By Connie Willis
The year is 2054. Kivrin is a history student who travels back to the 14th century. She's supposed to arrive a decade before the black plague breaks out in Europe, but there's a mistake and she shows up in 1348, right when plague starts appearing. Only she can't figure it out because she's ill herself- and so is everyone else back in the future. The story is told in two parallels: one of Kivrin struggling to understand medieval Europe, which is not at all what she expected. The other is a confusion of woefully inept technicians and students in the future trying to figure out what went wrong so they can bring her back, while dealing with an outbreak of influenza.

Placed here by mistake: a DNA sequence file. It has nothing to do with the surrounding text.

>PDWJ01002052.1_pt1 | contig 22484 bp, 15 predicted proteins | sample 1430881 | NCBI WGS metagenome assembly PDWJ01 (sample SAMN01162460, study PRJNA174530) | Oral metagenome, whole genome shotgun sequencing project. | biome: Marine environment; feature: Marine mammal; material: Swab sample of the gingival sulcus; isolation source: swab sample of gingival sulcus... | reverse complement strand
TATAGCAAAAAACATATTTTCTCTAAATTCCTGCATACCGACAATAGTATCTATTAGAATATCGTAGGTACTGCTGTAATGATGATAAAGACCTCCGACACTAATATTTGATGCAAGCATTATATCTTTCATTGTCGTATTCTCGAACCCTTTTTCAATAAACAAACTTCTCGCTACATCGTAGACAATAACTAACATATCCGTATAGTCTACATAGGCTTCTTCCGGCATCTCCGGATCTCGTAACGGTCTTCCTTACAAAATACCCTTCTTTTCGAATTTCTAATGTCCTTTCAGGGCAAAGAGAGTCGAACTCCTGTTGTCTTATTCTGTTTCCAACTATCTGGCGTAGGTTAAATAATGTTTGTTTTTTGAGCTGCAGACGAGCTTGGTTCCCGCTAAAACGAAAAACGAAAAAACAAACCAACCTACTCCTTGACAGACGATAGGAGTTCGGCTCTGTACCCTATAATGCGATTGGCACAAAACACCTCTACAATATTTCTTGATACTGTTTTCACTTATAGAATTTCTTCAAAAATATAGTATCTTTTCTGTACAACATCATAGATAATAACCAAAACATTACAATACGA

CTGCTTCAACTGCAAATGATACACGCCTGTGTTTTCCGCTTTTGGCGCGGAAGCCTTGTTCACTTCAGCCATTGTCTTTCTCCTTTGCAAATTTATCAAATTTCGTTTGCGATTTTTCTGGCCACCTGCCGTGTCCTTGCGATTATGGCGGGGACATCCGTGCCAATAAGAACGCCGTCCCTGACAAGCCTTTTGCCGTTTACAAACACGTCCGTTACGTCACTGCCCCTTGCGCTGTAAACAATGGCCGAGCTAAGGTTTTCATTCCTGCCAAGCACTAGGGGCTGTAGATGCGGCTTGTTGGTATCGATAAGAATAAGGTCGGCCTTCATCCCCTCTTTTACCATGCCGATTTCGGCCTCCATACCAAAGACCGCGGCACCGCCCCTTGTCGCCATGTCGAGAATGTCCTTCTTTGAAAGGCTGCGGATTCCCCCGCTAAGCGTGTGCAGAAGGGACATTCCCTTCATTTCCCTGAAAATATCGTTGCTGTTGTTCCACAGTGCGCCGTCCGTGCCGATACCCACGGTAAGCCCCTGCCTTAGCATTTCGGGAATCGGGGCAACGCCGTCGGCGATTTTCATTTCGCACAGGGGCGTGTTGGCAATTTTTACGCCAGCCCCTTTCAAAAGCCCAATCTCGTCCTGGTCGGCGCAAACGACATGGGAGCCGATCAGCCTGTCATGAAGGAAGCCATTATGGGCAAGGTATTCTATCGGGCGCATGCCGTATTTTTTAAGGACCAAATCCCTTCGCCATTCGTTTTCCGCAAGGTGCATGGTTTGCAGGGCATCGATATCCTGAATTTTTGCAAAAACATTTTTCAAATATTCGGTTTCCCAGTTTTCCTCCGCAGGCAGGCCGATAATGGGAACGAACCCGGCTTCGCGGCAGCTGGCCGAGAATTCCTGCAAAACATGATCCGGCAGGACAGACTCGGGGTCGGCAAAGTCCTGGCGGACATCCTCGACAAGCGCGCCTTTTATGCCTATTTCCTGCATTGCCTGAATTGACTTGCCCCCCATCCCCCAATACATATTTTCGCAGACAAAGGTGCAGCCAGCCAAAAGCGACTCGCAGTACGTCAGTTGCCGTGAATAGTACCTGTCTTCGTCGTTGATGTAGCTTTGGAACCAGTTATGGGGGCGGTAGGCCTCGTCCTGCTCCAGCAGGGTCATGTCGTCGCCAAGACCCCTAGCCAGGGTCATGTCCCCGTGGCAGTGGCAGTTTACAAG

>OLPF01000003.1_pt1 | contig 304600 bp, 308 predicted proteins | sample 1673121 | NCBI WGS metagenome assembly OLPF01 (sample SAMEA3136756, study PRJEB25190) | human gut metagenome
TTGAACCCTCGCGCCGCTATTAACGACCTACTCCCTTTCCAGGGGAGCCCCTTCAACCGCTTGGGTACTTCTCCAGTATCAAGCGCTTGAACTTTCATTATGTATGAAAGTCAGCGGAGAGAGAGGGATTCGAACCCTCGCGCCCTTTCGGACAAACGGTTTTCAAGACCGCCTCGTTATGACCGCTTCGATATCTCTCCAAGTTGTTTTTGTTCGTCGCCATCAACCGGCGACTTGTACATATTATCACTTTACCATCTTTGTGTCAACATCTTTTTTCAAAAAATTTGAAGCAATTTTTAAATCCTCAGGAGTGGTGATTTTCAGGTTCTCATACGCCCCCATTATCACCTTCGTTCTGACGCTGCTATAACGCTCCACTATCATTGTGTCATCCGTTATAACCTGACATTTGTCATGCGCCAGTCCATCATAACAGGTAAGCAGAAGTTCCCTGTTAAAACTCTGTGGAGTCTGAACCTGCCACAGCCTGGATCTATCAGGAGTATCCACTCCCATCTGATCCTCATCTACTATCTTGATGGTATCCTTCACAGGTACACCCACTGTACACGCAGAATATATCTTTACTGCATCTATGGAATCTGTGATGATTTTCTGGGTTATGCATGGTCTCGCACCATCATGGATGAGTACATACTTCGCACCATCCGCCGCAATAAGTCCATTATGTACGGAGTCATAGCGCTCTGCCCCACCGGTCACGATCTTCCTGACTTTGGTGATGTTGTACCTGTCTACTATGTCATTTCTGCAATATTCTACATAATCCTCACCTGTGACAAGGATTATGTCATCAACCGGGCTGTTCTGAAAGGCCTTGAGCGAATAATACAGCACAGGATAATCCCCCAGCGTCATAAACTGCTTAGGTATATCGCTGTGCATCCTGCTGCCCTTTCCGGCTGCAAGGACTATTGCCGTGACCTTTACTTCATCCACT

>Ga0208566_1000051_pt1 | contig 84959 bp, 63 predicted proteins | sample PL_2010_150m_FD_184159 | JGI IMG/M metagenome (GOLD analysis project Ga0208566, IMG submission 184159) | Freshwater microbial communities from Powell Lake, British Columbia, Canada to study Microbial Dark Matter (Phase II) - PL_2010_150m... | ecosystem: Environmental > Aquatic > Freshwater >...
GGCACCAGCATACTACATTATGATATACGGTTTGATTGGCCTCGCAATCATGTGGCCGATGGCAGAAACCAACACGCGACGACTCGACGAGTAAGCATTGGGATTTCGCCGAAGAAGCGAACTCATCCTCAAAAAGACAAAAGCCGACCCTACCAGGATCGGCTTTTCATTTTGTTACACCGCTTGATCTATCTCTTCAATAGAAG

Doomsday Book was pretty fascinating. The medieval setting was the most interesting part. Connie Willis spent five years researching and writing it. It won Hugo and Nebula Awards for science fiction, but I'm not quite sure why, because the futuristic part of the book has some obvious flaws. The most glaring is the lack of even adequate communication systems, which made no sense when they have advanced enough technology for a time machine. There are a few other problems with the story, like the early revelation of what's going on while the characters still are clueless for a few hundred more pages. But overall I found it a very good read.
Rating: 4/5 ........ 445 pages, 1992